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The Chosen FewHow Education Shaped Jewish History, 70-1492$
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Maristella Botticini and Zvi Eckstein

Print publication date: 2012

Print ISBN-13: 9780691144870

Published to Princeton Scholarship Online: October 2017

DOI: 10.23943/princeton/9780691144870.001.0001

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70 CE–1492

70 CE–1492

How Many Jews Were There, and Where and how did they Live?

(p.11) Chapter 1 70 CE–1492
The Chosen Few

Maristella Botticini

Zvi Eckstein

Princeton University Press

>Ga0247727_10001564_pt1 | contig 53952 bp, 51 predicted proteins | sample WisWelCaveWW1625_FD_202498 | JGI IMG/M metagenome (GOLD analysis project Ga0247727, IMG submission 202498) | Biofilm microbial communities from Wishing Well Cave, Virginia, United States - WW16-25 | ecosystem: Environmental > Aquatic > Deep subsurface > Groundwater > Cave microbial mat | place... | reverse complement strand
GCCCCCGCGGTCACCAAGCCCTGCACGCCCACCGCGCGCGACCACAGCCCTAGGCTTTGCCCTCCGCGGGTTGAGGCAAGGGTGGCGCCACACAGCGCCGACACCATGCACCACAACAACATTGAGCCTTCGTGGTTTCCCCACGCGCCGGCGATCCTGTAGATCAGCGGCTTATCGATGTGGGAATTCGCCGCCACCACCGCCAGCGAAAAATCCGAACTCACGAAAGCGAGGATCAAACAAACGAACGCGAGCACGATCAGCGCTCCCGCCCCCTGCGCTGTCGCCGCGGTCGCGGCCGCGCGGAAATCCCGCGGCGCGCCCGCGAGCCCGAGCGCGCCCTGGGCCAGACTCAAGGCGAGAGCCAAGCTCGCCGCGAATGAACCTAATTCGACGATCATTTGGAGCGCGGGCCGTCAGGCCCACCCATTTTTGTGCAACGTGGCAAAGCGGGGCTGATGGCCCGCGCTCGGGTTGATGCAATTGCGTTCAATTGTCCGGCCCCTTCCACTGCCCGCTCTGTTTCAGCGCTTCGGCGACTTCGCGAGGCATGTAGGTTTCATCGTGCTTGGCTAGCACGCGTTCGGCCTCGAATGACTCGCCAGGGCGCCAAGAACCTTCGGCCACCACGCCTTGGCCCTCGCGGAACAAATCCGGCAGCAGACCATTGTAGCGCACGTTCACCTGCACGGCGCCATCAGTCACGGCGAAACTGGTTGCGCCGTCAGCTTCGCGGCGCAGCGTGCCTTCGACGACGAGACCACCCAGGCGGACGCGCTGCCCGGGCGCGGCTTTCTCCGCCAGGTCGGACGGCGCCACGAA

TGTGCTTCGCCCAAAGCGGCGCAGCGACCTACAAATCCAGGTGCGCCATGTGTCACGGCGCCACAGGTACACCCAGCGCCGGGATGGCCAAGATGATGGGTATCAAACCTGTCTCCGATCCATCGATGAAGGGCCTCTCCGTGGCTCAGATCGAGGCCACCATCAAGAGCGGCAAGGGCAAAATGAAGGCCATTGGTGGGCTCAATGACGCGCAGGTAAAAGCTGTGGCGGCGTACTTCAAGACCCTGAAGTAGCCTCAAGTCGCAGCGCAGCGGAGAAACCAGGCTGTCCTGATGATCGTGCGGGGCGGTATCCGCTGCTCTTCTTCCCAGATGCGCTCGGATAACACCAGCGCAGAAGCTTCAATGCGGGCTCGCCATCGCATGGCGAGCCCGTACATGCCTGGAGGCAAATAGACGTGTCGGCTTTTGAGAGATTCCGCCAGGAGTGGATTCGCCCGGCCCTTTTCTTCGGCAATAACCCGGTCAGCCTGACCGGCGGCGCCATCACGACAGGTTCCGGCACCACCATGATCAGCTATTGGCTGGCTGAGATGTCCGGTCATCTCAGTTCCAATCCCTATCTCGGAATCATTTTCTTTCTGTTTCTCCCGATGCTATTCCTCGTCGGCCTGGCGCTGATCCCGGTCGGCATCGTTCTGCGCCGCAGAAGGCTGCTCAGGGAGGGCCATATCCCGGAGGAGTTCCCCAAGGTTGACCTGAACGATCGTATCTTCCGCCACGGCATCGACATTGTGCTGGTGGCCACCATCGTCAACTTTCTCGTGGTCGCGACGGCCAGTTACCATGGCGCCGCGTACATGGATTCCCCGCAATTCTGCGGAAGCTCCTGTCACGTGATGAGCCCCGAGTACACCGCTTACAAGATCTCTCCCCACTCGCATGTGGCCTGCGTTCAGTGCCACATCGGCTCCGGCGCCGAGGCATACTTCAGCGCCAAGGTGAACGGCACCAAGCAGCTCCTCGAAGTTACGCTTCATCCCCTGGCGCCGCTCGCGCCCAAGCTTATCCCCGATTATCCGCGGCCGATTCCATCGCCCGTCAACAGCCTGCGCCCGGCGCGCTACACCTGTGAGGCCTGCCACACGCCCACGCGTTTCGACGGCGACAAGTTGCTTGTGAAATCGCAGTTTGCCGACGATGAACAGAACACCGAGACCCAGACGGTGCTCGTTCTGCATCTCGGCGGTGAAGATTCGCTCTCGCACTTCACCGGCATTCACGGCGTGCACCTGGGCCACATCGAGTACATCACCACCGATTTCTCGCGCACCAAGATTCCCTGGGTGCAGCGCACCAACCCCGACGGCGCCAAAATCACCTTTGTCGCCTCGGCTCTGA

This chapter describes how many Jews there were, where they lived, and how they earned their living from the time of the destruction of the Second Temple to the mass expulsion of the Jews from the Iberian Peninsula. During the six centuries between the time of Jesus and the time of Muhammad, the number of Jews declined precipitously. Throughout these six centuries, most Jews earned their living from agriculture, as farmers, sharecroppers, fixed-rent tenants, or wage laborers. During the first century, the largest Jewish community dwelled in the Land of Israel. By the mid-twelfth century, Jews could be found in almost all locations from Tudela in Spain to Mangalore in India. By then, their transition into urban skilled occupations was complete. Their specialization into these occupations remains their distinctive feature until today.

Keywords:   Jews, Second Temple, mass expulsion, Iberian Peninsula, Jesus, Muhammad, agriculture, Jewish community, Israel, urban skilled occupations

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